Maneater Video Game Review
At a time when we shouldn’t be going to be the beach for other reasons, there’s a perverse and reverse pleasure to playing Maneater (Xbox One, PlayStation 4, PC, Switch), a new action game in which you get to be the original beach deterrent: a shark. It’s just too bad that the pleasure doesn’t last a lot longer.
you play as a baby bull shark, doo doo doo doo doo doo, who wants revenge on the fisherman who killed your mommy (which is who you play the game’s tutorial as). To do this, you’re going to need to get big and strong. So, you eat right and exercise in hopes of not only growing up, but also bulking up enough that you can take down that jerk and anyone else who gets in your way.
As you can probable imagine, much of your time in Maneater is spent chowing down. You eat tons of fish and other aquatic life, eventually moving on to people who are either swimming innocently or shooting at you not-so-innocently. Good thing you’re heavily armed. Er, finned. Not only do you have such teeth, dear, but you can also stun enemies by smacking them with your tail, which you can also use to fling things. Which may not sound handy, but only if you’ve never been knocked off a jet ski by a turtle someone flung at your head. You can even jump up out of the water and, say, land on the deck of a boat full of tasty fishermen.
It also helps that the attack controls in Maneater work well. Though they are simplistic. Sure, it’s all a bit button mashy, but that works when you feel like going on a feeding frenzy and don’t feel like doing some complicated combo just so you can filet a fish.
As you grow, you not only get stronger, and learn to jump higher, but you’ll also unlock and improve your sharking skills…though not always in accordance with the laws of nature. Your shark can not only develop poison glands, but they also get bio-electric organs that make me wonder if I should pitch SyFy on a movie about a cybernetic shark sent back from the future to kill John Connor’s goldfish.
Thankfully, some of the upgrades you can chose in Maneater make more sense, scientifically-speaking. Like Batman in the Arkham games and Lara Croft in Shadow Of The Tomb Raider, your shark has a radar system that identifies nearby edibles and other interesting things in the water. Though, like Batman’s and Lara’s similar skills, your shark sonar could work better. Even when you upgrade it, food and other things don’t stay highlighted very long.
This, however, isn’t the only thing that keeps Maneater from being as much fun as it could’ve been. For starters, the camera controls are seriously wonky, even after you adjust them. It also doesn’t help that you can’t lock on to an enemy, which would compensate somewhat.
Navigating the waters in Maneater is also problematic. The lack of an on-screen map, or any way of marking your trail with a constant indicator — like say, the kind they employed in Fable 2 — means you constantly have to switch to the full-screen map to figure out where to go. Granted, you can mark spots on the map, which puts a beam of blue light in the sky to indicate where you want to go. But with the waterways being rather maze-like, doing this doesn’t make it any easier to actually get there.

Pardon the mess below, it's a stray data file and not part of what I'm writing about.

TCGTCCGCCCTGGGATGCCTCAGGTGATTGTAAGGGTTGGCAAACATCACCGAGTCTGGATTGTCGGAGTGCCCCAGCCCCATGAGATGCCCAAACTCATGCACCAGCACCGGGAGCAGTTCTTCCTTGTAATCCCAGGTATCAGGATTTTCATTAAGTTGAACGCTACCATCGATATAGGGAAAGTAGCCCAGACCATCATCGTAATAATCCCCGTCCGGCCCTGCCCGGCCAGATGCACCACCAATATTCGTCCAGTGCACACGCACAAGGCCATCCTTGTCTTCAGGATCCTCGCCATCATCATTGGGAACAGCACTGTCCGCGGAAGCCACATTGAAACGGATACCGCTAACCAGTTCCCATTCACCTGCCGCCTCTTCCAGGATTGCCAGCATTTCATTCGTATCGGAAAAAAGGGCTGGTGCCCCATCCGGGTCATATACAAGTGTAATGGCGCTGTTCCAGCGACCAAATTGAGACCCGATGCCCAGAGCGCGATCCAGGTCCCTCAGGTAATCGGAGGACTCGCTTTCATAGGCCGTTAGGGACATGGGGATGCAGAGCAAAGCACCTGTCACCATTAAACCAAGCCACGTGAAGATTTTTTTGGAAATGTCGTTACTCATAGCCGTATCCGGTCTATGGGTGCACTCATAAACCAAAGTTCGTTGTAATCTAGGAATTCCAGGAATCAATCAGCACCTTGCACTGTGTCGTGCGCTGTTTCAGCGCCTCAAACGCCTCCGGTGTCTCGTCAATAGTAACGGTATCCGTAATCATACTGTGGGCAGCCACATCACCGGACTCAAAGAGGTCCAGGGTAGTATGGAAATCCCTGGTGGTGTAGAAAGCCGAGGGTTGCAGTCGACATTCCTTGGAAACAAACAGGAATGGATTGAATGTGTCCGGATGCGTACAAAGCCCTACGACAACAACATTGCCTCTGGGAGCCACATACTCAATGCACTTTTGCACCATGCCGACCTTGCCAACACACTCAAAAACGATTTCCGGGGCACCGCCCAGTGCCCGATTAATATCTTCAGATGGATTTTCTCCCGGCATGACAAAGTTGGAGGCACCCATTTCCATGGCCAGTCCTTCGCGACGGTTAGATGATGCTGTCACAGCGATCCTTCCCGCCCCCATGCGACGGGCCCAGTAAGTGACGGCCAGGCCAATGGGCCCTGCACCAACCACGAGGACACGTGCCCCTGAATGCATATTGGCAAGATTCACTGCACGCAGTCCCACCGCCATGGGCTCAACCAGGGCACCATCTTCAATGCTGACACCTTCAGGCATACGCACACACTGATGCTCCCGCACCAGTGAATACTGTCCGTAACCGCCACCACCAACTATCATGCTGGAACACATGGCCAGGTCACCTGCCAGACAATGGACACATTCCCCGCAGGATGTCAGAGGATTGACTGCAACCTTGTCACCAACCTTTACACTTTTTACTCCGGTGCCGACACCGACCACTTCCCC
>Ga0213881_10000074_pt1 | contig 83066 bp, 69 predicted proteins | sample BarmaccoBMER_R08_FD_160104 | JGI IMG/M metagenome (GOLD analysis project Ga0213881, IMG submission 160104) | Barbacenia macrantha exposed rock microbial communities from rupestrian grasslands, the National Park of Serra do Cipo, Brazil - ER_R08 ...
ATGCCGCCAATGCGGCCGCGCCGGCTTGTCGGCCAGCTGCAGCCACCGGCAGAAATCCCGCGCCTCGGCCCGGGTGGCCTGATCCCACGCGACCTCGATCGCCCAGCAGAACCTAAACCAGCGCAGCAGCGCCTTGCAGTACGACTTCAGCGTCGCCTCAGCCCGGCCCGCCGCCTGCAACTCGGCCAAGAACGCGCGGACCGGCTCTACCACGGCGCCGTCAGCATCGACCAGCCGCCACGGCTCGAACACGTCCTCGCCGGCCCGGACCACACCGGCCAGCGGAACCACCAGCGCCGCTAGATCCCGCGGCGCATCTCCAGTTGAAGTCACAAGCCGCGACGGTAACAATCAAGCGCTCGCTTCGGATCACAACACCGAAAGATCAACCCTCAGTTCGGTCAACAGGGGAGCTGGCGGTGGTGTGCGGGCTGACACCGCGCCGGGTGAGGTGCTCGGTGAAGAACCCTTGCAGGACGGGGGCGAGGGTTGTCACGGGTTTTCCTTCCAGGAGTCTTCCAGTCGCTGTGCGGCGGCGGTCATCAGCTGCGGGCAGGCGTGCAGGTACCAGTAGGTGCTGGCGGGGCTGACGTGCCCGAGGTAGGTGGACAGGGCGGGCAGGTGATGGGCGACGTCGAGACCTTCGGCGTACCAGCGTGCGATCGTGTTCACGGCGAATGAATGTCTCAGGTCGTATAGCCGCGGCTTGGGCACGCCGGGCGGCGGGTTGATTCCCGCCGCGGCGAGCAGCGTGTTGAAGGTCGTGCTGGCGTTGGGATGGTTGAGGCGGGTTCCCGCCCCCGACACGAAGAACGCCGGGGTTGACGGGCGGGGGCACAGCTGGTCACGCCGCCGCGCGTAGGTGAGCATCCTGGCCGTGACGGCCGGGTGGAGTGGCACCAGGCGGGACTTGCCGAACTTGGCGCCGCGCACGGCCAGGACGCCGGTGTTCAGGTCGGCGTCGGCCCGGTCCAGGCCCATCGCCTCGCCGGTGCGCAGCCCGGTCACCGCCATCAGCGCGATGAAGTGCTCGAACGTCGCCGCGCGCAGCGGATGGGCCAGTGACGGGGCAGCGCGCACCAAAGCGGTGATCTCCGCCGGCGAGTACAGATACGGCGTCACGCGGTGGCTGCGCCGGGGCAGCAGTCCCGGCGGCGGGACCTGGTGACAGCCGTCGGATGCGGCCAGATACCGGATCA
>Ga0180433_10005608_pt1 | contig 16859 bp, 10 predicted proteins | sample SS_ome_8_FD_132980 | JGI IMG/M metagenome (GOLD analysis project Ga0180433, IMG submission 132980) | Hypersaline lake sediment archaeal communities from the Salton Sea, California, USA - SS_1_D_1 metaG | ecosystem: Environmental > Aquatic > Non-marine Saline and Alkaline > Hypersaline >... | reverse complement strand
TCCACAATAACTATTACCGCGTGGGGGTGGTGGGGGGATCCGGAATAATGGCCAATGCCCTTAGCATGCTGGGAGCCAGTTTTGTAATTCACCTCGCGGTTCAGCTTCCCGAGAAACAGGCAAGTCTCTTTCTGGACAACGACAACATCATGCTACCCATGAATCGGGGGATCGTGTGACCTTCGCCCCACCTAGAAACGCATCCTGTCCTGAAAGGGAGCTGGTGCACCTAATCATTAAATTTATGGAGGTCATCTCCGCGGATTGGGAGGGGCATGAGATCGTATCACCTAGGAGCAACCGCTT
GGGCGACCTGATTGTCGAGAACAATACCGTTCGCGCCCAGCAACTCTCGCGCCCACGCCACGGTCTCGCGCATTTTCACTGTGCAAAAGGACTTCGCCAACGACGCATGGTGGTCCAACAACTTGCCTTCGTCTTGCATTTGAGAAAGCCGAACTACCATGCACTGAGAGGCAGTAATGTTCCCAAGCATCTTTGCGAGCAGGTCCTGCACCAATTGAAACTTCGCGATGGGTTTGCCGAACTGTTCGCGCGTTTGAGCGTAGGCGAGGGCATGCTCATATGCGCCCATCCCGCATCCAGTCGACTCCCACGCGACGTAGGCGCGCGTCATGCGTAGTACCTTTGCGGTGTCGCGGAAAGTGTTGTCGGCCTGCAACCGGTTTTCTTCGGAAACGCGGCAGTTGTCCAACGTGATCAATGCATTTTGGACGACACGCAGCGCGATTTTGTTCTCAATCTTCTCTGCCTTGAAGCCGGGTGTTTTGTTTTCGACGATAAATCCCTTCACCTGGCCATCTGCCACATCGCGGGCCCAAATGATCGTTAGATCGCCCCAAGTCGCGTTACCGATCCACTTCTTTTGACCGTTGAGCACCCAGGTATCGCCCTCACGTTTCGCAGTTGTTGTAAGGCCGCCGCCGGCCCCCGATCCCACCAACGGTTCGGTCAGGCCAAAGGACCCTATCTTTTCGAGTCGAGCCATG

There’s also a lack of variety in Maneater. It’s a lot of eat or be eaten. Which, admittedly, what a shark’s life is like, and you don’t hear them complaining about being bored. But then, they’re sharks, and sharks can’t speak, so even if they were bored, how would you know?
It also doesn’t help that, when you’re just a kid or a teenager, you have to face off against alligators, who are both much, much stronger than you, and also really common. Granted, you do eventually get bigger than them, but until you do, this can be really frustrating. Doubly so when you get attacked by two at the same time.
Even the goofy narration in Maneater gets to be a bit much after a while. Though delivered expertly by Chris Parnell of Rick & Morty and Archer fame, his bon mots are entertaining for the first hour or two, but eventually have you wishing he would take a break. Or hand the mic over to H. Jon Benjamin or Justin Roiland.
Maneater also has a problem so common these days that I basically just cut and paste this paragraph into every relevant review: the type is too small. If you sit at a reasonable distance from your television — y’know, like your mama told you to — you’ll have a lot of trouble reading the menus and especially the captions. The tiny, tiny captions.
As bad as this may make Maneater sound,
it is still a fairly entertaining game. Granted, some of that comes from being unique — it is the first shARkPG I’ve ever played — and is decidedly more so having a silliness that makes it more Sharknado-esque than Shark Week approved. It’s also satisfying when you can go on a killing spree without being accosted by some future piece of luggage. But the lack of variety and problematic camera controls and world navigation keep it from being as, well, biting as it could’ve been.